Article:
A Place to Bury Strangers' Oliver Ackerman: Death By Audio was literally my home, but more importantly for me, [it was] the home of so much inspiration and constant wonder. I loved how there would constantly be bands playing that I had never heard of, pouring their hearts out with mind-blowing performances. The people who made it all happen are my best friends and I helped out with the space in any way I could. I miss having a constant hang out spot where I would see my friends all the time.
Founded in 2012 by Ginny Benson, Joe Ahearn, Victoria Sobel, Matthew Mann, Alison Sirico, Stefan Fink, and Danny Moore. Originally Pizza Forest, under Patty Conway, Veronica Torres, Fiona Campbell, Madison Farmer and Josie Keefe
PC Worship's Justin Frye: The Ho_se started when Alaina Stamatis moved out of Le wallet in 2012. Her, Cherry, Matt, Ginny, Joe and Allison locked it in as a place to live after some mutual friends had moved out. At the time, there was a lady with 5 poodles upstairs that blasted 8 Minute Abs, so making noise wasn't an issue. I was going to use the basement as a studio, but after a few weeks it became clear that the space was destined to host the most off-kilter shows and parties in the neighborhood, so I bailed as a shareholder cause my shit would have been thrashed. Regardless, during one of the first group art shows there, I made a set of glow-in-the-dark wind chimes for the garden and hung them out back by the hose so everyone could sleep soundly during hurricanes.
That night, I remember Alaina was trying to re-establish the space, which had been having really cool shows long before as Pizza Forrest, and I dubbed it "The Hose", since it was the only place in NYC I've ever been with a real, water-pumping hose. Shortly after, someone made a flyer for an upcoming show and spelled it The Ho_se. My memory is a little hazy about the origins and first few months of the Ho_se, but that story feels right. I've seen a lot of weird shit over there, from demented Christmas dinners to melted psycho BBQ jams, from riled-up punk shows to bastardized techno raves. It was one of those places where a lot of magical things happened that I just wouldn't feel right sharing after the fact. What happened at the Ho_se stayed at the Ho_se, and is now buried in a sheath of broken future condos, shark remnants, jazz casualties, broken guitars, mushroom goo, cultivated love, and overgrown tomato plants.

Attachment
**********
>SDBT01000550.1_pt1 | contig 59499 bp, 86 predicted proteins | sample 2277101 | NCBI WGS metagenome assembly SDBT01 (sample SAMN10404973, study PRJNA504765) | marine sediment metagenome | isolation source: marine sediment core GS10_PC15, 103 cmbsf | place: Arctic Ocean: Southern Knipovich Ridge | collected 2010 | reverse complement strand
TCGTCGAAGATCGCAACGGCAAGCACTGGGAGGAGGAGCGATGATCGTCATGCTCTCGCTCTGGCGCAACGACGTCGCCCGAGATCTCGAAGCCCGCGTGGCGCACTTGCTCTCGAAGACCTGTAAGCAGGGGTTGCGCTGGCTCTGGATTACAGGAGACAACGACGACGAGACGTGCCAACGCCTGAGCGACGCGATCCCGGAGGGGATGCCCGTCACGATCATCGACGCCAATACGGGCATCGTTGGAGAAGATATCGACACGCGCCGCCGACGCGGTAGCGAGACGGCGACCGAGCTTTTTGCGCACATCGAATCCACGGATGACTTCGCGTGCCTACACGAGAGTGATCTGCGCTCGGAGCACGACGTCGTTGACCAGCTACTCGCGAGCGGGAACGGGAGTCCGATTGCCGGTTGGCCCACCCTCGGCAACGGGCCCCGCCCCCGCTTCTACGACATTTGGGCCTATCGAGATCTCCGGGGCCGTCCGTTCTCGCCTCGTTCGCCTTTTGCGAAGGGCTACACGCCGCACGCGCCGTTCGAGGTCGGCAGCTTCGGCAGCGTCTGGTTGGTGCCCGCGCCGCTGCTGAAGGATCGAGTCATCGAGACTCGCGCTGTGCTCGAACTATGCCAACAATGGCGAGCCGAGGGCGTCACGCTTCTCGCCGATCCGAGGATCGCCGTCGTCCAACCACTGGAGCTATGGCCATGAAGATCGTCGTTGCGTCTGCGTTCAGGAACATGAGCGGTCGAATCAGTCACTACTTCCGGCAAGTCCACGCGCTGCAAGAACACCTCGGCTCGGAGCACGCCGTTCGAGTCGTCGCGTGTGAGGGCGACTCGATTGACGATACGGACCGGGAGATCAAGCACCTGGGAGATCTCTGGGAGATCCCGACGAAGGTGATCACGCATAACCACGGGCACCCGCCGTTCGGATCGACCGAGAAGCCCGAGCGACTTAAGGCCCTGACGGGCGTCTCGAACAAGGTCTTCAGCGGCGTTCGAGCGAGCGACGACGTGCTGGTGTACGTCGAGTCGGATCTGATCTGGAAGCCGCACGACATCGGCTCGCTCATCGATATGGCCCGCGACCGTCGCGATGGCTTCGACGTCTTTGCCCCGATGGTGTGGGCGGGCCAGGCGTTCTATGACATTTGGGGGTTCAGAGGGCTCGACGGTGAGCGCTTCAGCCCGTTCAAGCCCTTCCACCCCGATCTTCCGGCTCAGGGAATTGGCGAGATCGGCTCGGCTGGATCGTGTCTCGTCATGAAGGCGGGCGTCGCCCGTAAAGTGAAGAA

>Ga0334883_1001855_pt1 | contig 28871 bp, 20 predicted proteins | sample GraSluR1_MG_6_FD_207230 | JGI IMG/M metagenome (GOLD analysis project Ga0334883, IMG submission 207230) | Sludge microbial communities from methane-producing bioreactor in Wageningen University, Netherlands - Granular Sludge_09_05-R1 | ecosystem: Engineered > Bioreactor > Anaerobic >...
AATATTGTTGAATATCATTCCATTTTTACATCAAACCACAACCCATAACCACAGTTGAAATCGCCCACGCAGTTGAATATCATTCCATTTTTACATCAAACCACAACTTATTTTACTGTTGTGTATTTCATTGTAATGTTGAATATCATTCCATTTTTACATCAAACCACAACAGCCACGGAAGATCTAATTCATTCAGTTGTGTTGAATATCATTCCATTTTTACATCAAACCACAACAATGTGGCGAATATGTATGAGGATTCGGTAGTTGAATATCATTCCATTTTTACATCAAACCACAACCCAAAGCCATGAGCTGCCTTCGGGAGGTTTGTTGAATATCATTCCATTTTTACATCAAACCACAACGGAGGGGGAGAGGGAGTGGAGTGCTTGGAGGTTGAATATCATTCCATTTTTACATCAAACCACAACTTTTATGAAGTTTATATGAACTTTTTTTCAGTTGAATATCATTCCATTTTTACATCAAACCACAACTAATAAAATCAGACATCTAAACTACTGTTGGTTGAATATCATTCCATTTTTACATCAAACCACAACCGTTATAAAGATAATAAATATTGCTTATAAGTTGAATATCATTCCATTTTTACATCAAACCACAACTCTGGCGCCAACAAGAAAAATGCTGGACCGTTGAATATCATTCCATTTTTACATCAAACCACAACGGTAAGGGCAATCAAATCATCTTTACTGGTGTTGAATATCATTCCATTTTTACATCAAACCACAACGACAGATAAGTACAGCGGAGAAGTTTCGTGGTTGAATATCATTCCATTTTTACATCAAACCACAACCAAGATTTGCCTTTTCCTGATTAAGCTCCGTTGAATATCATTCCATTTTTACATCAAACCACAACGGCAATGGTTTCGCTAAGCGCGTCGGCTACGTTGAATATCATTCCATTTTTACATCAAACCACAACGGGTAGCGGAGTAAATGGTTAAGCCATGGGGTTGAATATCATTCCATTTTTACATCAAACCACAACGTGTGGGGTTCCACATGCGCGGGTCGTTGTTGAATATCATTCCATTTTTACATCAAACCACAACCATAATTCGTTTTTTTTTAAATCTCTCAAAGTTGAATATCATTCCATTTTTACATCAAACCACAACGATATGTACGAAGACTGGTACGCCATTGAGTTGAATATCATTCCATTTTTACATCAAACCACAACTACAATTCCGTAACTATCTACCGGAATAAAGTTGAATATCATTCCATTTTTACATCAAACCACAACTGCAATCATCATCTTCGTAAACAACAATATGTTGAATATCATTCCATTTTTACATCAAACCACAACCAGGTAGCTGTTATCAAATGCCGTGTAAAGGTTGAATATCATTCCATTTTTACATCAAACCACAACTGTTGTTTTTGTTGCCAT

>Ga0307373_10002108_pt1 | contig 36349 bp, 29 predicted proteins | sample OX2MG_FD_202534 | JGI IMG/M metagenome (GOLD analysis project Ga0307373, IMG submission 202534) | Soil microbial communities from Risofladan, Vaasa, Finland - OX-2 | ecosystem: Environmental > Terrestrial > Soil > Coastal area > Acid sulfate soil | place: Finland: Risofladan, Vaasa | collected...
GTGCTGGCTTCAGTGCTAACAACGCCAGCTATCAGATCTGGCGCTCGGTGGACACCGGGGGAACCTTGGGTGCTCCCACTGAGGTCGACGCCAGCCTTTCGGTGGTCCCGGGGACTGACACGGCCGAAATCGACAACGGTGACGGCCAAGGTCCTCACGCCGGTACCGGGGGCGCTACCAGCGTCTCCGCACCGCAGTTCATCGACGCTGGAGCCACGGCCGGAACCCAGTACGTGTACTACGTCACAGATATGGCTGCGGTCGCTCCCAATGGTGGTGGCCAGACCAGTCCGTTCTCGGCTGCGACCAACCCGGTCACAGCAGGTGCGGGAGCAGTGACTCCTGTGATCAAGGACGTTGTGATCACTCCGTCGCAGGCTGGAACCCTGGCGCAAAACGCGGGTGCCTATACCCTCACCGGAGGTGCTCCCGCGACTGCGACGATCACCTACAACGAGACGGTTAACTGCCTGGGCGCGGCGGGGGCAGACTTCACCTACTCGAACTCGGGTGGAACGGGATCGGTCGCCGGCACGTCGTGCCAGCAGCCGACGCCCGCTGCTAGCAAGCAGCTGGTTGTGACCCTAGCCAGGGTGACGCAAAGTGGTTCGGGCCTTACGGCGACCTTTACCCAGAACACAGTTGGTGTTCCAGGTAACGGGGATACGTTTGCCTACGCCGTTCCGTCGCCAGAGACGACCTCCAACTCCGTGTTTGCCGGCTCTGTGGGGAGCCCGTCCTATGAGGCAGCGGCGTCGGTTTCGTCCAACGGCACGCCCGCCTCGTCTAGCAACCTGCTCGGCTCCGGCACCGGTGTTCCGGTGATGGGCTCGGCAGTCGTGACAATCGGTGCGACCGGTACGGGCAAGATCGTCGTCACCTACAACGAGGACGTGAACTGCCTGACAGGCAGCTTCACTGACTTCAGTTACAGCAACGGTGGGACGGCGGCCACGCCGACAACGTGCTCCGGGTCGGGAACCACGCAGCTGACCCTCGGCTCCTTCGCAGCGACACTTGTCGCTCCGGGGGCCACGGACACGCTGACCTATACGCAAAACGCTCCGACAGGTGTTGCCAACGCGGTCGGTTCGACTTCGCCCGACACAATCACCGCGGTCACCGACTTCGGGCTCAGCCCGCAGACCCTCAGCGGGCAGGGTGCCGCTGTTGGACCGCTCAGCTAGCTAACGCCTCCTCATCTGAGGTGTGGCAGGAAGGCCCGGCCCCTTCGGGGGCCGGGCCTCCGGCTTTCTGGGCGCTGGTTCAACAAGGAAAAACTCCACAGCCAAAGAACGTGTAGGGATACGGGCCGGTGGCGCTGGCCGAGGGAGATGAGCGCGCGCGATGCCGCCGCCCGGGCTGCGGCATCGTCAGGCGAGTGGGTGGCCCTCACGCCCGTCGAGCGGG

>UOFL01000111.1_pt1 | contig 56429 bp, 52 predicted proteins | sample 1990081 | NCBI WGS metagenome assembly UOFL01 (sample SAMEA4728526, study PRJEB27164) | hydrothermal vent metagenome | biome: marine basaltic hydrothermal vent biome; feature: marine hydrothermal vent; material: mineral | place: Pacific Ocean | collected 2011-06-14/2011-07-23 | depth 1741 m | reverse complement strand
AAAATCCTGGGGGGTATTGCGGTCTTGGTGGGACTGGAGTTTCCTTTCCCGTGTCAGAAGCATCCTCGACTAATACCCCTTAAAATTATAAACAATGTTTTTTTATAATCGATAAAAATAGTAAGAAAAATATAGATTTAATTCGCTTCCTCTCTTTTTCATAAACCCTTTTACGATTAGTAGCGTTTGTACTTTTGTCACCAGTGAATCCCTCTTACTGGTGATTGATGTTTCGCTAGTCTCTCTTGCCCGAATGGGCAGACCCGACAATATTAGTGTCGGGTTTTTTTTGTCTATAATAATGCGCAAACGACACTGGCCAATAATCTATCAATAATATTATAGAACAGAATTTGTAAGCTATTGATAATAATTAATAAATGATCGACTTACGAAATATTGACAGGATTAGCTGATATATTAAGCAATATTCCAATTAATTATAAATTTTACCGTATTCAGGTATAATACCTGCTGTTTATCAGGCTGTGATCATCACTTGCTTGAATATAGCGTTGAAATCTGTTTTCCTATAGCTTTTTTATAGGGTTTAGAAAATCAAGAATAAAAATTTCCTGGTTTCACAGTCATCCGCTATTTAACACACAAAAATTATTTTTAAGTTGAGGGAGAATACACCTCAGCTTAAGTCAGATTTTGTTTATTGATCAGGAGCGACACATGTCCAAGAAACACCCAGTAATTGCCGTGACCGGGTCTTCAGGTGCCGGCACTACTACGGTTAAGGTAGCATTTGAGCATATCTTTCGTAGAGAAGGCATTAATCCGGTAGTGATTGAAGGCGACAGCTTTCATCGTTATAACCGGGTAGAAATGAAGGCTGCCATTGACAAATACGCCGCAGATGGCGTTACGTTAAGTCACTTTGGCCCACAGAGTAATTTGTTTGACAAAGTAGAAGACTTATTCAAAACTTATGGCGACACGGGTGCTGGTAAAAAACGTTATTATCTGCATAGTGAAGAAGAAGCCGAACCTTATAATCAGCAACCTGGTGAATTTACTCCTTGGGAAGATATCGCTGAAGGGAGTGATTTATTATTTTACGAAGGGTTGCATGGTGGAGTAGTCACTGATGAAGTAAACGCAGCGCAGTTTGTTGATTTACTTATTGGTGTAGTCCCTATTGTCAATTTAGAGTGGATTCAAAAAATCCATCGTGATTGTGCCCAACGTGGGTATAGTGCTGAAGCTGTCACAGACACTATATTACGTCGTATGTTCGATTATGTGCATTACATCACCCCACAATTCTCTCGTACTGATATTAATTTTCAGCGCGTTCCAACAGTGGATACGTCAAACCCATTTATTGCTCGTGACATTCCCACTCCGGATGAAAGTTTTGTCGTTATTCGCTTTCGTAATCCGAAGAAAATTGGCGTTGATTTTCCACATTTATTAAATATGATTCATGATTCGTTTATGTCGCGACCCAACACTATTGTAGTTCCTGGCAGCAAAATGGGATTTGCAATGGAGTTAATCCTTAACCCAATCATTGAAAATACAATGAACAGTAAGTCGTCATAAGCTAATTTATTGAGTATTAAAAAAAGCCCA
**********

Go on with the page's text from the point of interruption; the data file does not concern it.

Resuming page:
Founded in 2012 by Simón Acosmist, Laura Blüer, Jenna Cecila, Reece Cox, Sasha Desree, Miles Pflanz
Pictureplane: Fitness played a large role in building a community of artists and weirdos. When I first started going there, I had just moved to Brooklyn and I met a lot of people there that would go on to be good friends of mine. I immediately gravitated to Fitness because it was really DIY and grimy and it reminded me so much of Rhinoceropolis, the DIY warehouse I helped run in Denver. At Fitness, there was a shed in the backyard where three guys slept together on one mattress and I think it was their sort of love den where they would have orgies. People slept in rooms the size of closets and everyone who lived there worked at the space also: running sound, doing the door, cleaning the gallery, and setting up art shows. It was your friendly neighborhood fully-functional anarchist warehouse, basically.
The basement, where the shows would happen, could go as late as we wanted. I remember a lot of performances with people hanging from the ceilings and making out in dark corners. There were amazing shows from Hoax, narwhalz, DJ Dog Dick, so many others, plus summer BBQ's, potlucks, and a lot of freaky DJ sets I can't remember. I had a solo exhibition of art in the gallery there and saw a lot of great art shows there too; shoutout to Reece Cox for being a great curator of that space. Towards the end, people moved away and a lot of crust punks had moved in. "Fitness" sort of deteriorated into a crusty mess. It is now a beautiful, renovated gallery called Stream, and the orgy garage has been turned into a wonderful dance and yoga studio run by my good friends, Monica and Sigrid, called Otion Front Sudios. The block on constant flux! To the future!
Founded by Brooke Baxter and Rolyn Hu in 2006
Caroline Polachek: The first time I ever went to Glasslands was around 2005 when it was called Glasshouse Gallery, but not exactly worthy of the title "gallery." It was a graffiti-covered warehouse space without a stage, and people watched from a rickety loft balcony that I was sure was going to collapse while Japanther was playing. The opening act was a shirtless guy smashing a bike, and the toilet didn't work. I loved it.
In 2008, Chairlift played for the first time at Glasslands Gallery, which became a home to the family of synth-pop and psych-folk bands that came up around that time. It was a rock that everyone counted on to be there, for both the small bands playing their debut show as first of five on a bill, to the larger bands sneaking in a slam-packed secret show between tours. There was a time when musician friends of mine worked running sound, bartending, and working the door, so it felt like second home to me.